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Nine Queens (Sous-titres français) [Import]
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The story follows two small-time crooks named Marcos and Juan (Ricardo Darin and Gaston Pauls, respectively). They both end up trying to pull the same scheme at the same time at a convenience store. The more experienced Marcos likes what he sees from Juan and decides that they could work together on some small jobs. One day, they get a call from Marcos's sister, Valeria (Leticia Bredice), about aonce-in-a-lifetime opportunity involving a fake set of rare stamps called the Nine Queens. If they find a buyer, they will rake in six figures. However, this scheme isn't going to come together without a few hitches.
Nine Queens joins a line of sly thrillers about master-pupil con artists and games within games within games that includes The Sting, House of Games, and Heist. In the first five minutes, we watch an overt scam--a young Argentinian named Juan (Gastón Pauls) running the two-10s-for-a-5 hornswoggle on a convenience store clerk--then find that we have been tricked along with the bystanders as another brand of deception kicks in. And so it goes as Juan, with both trepidation and excitement, drifts into partnership for a day with an older, more cosmopolitan conman, Marcos (Ricardo Darín). Knocking around Buenos Aires--from gritty downtown to cozy neighborhood side streets to a swank hotel where wealth murmurs behind every door--these damnably resourceful scoundrels try not to miss a bet, including an epic swindle involving the titular "Nine Queens," a set of ultrarare stamps. Writer-director Fabián Bielinsky keeps a taut rein on everything, including his own cleverness. The end result is an entertainment as bracingly disciplined as it is ingenious. --Richard T. Jameson
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Set in Buenos Aires, this is the story of two con artists, Marcos, played by Ricardo Darin (Son of the bride) and Juan, played by Gastón Pauls (Nuts for Love), who decide, reluctantly, that they should work together in order to have a big hit, namely, the sale of a fake stamp collection, The Nine Queens. The acting, while not extraordinary, is successful in presenting these two criminals as they perform a variety of cons. The real gem here is the writing; witty dialogues and smart cons fill this film, more precisely when things start to go wrong at every turn for Juan and Marcos and they have to improvise for the con to work. The movie also stars Leticia Bredice as Marcos' unapproving sister.
If you're a fan of the genre, you may be able to discover the twist before the end of the movie, but still, it's a fun ride, and it's refreshingly different from other heist films (i.e. Ocean's eleven, Confidence, et al) as it presents a livelier, fresher Southamerican spirit.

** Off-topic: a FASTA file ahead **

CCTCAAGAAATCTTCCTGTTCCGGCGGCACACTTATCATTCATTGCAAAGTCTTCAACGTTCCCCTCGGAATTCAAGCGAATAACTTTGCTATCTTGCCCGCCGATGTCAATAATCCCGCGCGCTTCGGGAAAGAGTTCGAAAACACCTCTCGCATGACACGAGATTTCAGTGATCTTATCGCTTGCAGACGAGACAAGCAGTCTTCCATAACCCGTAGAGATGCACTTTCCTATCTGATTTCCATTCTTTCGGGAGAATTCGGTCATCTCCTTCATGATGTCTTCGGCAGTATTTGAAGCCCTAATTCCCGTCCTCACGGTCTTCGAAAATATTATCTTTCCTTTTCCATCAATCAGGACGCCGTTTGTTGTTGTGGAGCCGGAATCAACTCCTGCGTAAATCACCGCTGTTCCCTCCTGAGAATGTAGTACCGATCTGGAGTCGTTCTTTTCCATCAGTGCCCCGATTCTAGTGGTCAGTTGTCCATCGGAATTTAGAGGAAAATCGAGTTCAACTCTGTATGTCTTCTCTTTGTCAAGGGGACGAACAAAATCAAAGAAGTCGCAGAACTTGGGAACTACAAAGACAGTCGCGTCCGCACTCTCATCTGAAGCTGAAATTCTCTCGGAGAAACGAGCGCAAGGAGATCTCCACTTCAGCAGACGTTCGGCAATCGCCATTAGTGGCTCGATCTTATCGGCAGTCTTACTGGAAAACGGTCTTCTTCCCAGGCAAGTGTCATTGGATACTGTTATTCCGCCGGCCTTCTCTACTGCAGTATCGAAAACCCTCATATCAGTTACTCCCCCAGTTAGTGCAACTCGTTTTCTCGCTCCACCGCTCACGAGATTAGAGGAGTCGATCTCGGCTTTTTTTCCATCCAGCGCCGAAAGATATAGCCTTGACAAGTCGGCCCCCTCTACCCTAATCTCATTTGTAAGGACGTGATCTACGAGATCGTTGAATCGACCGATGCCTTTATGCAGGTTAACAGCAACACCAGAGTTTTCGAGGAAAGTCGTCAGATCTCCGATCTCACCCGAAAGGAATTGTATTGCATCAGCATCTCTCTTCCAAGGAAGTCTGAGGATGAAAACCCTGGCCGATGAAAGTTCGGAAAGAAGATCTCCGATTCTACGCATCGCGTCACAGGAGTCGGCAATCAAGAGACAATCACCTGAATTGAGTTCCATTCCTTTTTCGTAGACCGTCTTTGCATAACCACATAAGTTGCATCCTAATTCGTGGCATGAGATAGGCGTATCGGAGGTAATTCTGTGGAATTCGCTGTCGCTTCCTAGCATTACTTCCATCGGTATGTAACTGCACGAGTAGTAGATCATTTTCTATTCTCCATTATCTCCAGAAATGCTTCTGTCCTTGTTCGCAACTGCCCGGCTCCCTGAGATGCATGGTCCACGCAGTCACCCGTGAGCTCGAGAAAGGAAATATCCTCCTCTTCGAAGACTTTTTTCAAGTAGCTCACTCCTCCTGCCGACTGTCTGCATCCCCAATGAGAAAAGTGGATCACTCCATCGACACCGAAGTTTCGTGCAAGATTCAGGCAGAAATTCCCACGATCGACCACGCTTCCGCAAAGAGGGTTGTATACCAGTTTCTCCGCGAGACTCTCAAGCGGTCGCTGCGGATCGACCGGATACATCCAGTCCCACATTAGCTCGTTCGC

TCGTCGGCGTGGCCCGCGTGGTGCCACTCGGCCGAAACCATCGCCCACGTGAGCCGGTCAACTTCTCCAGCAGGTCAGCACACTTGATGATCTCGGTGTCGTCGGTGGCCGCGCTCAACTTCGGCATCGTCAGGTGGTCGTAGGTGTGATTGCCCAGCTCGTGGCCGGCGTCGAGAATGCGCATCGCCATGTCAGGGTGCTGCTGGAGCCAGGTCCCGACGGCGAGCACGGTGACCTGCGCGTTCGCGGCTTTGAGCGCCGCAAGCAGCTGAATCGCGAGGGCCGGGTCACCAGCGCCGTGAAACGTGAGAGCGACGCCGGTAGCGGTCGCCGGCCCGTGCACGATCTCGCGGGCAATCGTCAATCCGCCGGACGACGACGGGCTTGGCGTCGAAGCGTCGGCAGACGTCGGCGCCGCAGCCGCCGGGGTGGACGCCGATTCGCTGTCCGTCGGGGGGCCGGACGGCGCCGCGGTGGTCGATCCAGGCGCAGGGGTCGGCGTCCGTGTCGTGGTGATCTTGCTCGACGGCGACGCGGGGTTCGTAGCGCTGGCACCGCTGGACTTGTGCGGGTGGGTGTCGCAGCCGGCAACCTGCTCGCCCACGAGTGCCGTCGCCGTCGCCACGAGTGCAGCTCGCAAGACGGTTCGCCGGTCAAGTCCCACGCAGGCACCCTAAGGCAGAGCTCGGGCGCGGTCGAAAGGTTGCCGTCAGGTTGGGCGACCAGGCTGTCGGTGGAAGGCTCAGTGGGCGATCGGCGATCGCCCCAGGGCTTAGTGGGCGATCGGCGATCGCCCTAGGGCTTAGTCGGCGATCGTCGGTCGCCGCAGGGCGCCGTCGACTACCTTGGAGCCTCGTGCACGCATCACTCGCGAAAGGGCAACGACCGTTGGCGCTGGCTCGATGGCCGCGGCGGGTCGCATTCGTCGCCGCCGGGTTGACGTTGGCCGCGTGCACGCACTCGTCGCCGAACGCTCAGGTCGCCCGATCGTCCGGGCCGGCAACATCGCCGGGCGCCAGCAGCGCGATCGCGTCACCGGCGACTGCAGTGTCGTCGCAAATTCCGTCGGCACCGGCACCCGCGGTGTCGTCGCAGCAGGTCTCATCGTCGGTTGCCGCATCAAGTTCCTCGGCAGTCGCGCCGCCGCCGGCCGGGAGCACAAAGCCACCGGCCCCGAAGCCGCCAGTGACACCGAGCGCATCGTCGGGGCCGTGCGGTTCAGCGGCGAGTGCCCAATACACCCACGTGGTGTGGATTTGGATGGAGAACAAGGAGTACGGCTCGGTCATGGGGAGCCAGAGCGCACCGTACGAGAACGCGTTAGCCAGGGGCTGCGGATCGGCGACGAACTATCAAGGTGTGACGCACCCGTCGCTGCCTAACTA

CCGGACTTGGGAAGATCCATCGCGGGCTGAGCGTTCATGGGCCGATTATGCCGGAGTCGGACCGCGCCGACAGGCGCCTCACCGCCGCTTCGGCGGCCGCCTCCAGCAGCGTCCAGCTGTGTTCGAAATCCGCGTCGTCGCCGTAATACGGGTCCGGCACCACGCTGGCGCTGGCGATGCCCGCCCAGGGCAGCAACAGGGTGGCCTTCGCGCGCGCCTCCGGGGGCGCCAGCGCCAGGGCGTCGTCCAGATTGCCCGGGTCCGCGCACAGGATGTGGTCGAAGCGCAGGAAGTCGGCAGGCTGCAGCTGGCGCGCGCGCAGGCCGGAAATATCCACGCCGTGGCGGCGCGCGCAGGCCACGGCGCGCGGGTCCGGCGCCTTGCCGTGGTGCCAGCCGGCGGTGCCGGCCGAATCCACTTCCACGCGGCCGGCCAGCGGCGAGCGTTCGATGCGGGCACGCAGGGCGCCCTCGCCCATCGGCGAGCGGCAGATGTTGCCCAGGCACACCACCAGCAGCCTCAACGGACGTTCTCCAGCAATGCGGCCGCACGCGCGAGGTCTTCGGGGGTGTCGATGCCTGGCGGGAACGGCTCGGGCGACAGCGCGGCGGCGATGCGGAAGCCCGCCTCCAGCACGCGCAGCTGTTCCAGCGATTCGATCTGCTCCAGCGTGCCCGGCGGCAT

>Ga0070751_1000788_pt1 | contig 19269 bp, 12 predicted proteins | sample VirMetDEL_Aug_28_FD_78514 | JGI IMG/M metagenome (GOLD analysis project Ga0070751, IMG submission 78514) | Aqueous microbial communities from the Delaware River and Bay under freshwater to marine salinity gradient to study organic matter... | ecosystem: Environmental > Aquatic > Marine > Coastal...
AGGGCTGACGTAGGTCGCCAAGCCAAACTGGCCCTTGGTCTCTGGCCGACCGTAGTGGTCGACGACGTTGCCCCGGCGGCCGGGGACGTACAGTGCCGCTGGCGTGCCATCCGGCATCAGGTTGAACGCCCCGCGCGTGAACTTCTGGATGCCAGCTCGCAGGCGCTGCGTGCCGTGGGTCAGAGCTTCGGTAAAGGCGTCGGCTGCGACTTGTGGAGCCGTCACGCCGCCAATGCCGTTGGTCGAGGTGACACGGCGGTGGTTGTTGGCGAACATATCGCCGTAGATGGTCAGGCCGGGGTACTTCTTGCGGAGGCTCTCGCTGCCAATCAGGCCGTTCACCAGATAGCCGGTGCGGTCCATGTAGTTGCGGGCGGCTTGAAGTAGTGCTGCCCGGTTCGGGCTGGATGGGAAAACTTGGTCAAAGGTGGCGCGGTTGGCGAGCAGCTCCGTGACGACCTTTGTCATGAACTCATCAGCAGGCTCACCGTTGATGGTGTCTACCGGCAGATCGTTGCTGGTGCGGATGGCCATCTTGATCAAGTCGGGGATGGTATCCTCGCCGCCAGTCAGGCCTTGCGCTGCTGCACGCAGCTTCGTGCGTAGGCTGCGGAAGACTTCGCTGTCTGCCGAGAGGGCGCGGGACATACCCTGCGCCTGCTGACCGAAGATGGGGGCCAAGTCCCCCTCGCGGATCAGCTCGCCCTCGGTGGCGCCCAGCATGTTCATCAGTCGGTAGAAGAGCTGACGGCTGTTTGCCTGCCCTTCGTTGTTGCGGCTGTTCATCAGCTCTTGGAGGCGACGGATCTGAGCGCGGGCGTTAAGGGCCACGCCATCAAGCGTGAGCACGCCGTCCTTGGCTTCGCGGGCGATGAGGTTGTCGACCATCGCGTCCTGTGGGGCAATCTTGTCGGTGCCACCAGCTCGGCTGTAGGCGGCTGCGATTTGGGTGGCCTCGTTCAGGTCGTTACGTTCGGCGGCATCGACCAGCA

As a foot note, this movie was remade in english by Steven Soderbergh's and George Clooney's production company, Section 8, which coincidentally also made Ocean's eleven and Ocean's twelve, two similarly themed films. The U.S. version stars John C. Reilly (Chicago, Boogie nights) and Diego Luna (Y tu mamá también, Havana nights).
Though writer/director Fabián Bielinsky (who beat approx. 350 other applicants in a screenwriting contest in his native Argentina a la HBO's "Project Greenlight", but with much better results as evidenced by this film) borrows (or pays homage depending on your perspective) heavily from David Mamet's "House of Games" (which is one of my favorite titles in this genre) "Nine Queens" earns its place on the table by bringing it's own a very low key flavor and an incredible eye for supporting characters.
This release is unlike the recent onslaught of wonderful films coming from Latin America (especially Mexico and Argentina) and Spain in that it is made by a first time director and is not as visually stunning as say "Amores Perros", "Burnt Money", or the spectacular "Sex and Lucia", but that should not be a deterrent to watching this film as it's low key direction and nondescript setting make it stand out in it's own way. At times the stakes don't seem as high as they should, or there is no fun camera work, but that makes the process all the more subtle, and, without giving anything away, I was totally surprised (in the best of ways) by the last ten minutes of this movie.Read more ›
Most recent customer reviews
The best heist movie I have ever watched. The plot turns at least 10 times. A must see!Published 18 months ago by Sumgait
I admit that I'm a sucker for con movies. The idea of the clever heist intrigues me. What this film has, that many others don't, is the appropriate characterization to understand... Read morePublished on April 22 2004 by Jakeness
I am always hesitant to see a movie after it receives so many rave reviews, becuase it is often dificult for such movies to meet my expectations. Read morePublished on March 26 2004
WOW!!! Great Movie. Gotta see it, gotta have it. A never guessing ending. Lovely actuation.In fact. EXCELLENT!!!Published on Feb. 26 2004 by Karen Mena Cabrera
I lived in Argentina for nearly four years, mostly in Buenos Aires, the capital city and location of this plot. It is well crafted, well interpreted and well produced. Read morePublished on Feb. 9 2004 by Gary Heller
Sub-par con artist flick, two con men attempt to pull off the impossible---selling a valuable stamp set to a wealthy financier. Read morePublished on Jan. 11 2004
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